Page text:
Frontier in hair loss and trichoscopy: A review

  • Ebtisam Elghblawi Private practice
Keywords: Hair loss, alopecia, non-cicatricial hair loss, cicatricial hair loss, diagnosis, dermoscopy, scalp dermoscopy, hair, anisotrichosis, trichoscopy


Skin surfaces have always been examined using dermoscopy, a familiar tool which is useful to magnify and examine skin especially in cases of pigmented skin lesions. However, to examine the hair and scalp, a practical tool called trichoscopy has surfaced recently and has proven to be handy and functional in diagnosing most hair-related diseases. It is also referred to as dermoscopy of the hair and the scalp. It can aid in assessing active diseases in the scalp and hair, such as yellow dots, dystrophic hairs, cadaverized black dots, white dots, and exclamation mark hairs – all of which denote specific criteria for hair diseases. Trichoscopy is a very newly developed non-invasive technique for hair image analysis. It permits non-invasive visualization of hair shafts at higher intensification (about ×70 and ×100) and enables measurement of hair shaft width without the need for removing hair for diagnostic reasons. Moreover, it helps in vivo visualization of the epidermal portion of hair follicles and perifollicular epidermis (orifices). Consequently, it is valuable as it permits the inspection of structures that are otherwise not seen by the naked eye. Trichoscopy is the new frontier for the diagnosis of hair and scalp disease. Nowadays, a trichoscope is considered a must for dermatologists and it is a hot topic in the treatment of hair diseases. There is pooled evidence that the utilization of trichoscopy in the clinical setting for evaluating hair disorders can improve its diagnostic capability beyond simple clinical scrutiny. Trichoscopy can identify both hair shaft and hair opening abnormalities without the need for hair sampling, as well as distinguish between different scalp and hair diseases. Furthermore, it can give easy and quick evaluation of the hair with a follow-up to determine progress and prognosis of the disease with photos. It can also aid in some genetic hair shaft dystrophies such as trichorrhexis nodosa, trichorrhexis invaginata, monilethrix, pili annulati, and pili torti. The limitation of trichoscopy is that it needs prior knowledge to apply it effectively in order to mandate an efficient use by correctly interpreting the findings and their significance. In cases where there are unsettled discrepancies, a histopathological investigation is needed. The interest in trichoscopy has vastly increased and has become an indispensable tool in evaluating patients with hair loss. The aim of this review is to supplement existing knowledge on trichoscopy with recent readings of different scalp and hair conditions that are commonly encountered in clinical settings.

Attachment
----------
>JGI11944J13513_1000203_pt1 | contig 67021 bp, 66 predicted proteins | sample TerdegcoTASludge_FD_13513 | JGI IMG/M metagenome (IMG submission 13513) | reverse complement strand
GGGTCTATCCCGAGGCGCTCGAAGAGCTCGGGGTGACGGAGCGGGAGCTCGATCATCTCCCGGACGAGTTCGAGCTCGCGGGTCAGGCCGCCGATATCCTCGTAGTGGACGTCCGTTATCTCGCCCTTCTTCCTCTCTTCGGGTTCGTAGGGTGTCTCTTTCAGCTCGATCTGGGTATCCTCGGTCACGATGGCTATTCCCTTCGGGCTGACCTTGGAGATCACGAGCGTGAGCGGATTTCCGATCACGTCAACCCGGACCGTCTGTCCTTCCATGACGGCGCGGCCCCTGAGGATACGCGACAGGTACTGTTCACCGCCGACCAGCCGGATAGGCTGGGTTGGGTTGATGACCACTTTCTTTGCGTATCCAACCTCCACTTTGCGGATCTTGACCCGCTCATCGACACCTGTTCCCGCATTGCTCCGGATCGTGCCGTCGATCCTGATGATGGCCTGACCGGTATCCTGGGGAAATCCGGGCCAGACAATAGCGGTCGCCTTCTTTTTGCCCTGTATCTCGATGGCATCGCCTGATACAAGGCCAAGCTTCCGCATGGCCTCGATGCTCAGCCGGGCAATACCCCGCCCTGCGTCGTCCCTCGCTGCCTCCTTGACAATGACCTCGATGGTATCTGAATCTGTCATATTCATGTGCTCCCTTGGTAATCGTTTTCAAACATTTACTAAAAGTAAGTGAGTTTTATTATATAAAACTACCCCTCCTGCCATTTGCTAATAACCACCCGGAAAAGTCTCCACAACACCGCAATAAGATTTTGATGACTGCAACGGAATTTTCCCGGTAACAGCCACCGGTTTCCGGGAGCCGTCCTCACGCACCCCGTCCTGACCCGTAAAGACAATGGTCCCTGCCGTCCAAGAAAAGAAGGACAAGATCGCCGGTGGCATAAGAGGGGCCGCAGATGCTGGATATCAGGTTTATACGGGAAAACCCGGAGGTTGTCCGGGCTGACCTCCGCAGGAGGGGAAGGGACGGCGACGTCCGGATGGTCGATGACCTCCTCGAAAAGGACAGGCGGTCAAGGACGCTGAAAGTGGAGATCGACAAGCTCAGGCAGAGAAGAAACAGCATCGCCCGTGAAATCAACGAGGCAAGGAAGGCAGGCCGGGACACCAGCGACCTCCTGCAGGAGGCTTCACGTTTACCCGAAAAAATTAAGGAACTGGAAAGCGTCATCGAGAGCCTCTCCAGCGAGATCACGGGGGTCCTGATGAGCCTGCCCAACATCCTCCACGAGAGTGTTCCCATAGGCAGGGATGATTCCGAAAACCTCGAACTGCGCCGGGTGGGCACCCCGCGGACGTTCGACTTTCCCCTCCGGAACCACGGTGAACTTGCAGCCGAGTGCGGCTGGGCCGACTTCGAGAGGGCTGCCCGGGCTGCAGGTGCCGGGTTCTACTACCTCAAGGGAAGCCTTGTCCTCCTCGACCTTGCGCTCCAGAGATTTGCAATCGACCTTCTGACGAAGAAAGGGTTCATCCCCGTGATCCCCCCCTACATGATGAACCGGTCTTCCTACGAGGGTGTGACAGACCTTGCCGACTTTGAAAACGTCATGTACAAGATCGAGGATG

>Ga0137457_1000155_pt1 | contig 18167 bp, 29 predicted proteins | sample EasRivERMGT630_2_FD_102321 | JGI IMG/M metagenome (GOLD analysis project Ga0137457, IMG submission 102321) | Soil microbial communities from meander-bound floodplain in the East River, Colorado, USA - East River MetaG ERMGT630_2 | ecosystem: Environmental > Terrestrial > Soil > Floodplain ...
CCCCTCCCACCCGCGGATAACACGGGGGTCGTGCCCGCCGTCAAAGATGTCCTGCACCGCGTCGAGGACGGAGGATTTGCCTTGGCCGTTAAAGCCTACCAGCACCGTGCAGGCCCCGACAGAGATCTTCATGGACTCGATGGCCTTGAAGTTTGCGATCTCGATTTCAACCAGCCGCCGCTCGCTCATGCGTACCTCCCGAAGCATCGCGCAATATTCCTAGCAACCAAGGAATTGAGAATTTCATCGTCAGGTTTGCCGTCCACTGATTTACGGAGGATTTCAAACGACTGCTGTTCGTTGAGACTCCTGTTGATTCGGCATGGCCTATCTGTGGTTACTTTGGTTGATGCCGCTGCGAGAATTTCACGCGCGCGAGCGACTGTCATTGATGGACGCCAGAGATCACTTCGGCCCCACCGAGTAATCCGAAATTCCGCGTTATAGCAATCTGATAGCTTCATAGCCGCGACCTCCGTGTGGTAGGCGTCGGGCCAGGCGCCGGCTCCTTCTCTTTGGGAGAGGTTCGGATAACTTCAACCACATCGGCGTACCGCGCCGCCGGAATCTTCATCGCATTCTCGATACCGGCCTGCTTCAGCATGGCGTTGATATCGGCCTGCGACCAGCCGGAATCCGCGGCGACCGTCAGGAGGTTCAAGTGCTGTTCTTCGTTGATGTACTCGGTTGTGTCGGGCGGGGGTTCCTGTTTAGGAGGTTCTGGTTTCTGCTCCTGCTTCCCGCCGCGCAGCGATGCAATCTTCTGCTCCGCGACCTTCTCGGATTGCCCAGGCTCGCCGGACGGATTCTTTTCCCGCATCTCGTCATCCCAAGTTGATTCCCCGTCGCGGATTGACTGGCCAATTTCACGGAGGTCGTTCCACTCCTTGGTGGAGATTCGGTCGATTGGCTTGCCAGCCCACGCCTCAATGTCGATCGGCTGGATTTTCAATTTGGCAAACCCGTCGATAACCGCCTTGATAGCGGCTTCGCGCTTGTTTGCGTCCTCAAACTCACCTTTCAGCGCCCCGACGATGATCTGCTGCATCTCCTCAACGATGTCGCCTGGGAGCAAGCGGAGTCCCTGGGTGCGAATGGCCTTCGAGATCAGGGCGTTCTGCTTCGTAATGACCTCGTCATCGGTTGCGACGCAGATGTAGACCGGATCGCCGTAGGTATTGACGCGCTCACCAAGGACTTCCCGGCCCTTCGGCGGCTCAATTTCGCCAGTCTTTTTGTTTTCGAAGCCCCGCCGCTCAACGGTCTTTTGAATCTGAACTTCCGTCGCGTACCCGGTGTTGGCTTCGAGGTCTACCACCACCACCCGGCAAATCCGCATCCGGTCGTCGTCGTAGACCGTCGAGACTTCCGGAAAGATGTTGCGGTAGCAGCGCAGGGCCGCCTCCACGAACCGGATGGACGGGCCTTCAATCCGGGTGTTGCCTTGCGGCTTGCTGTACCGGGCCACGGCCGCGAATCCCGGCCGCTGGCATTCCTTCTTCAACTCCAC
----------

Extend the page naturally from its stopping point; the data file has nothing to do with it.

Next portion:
Author Biography

Ebtisam Elghblawi, Private practice

Dr Ebtisam Elghblawi-MBBCh, MScRes, ADD, DRH.
Sometimes a rare combination of qualities come together to produce a unique talent. Dr Elghblawi Ebtisam is an example, merging an artist’s eye, a women’s perspective, and a cosmetic and clinical dermatology skilled. Dr Ebtisam is passionate about aesthetic medicine and the positive impact it has on lives of her patients, her friends, her family and herself. That passionate surfaces in her commitment to being at a forefront of the cosmetic field, providing the best possible results to her clients in order to meet their expectation. Dr Ebtisam is an innovator and industry leader.
She has been an invited reviewer for some international journals.
She had published several papers in peer reviewed journals internationally.
She is also a painter and a poet.

Ebtisam enjoys creating pencil drawings. Several of her works have been displayed and published in MEJB.


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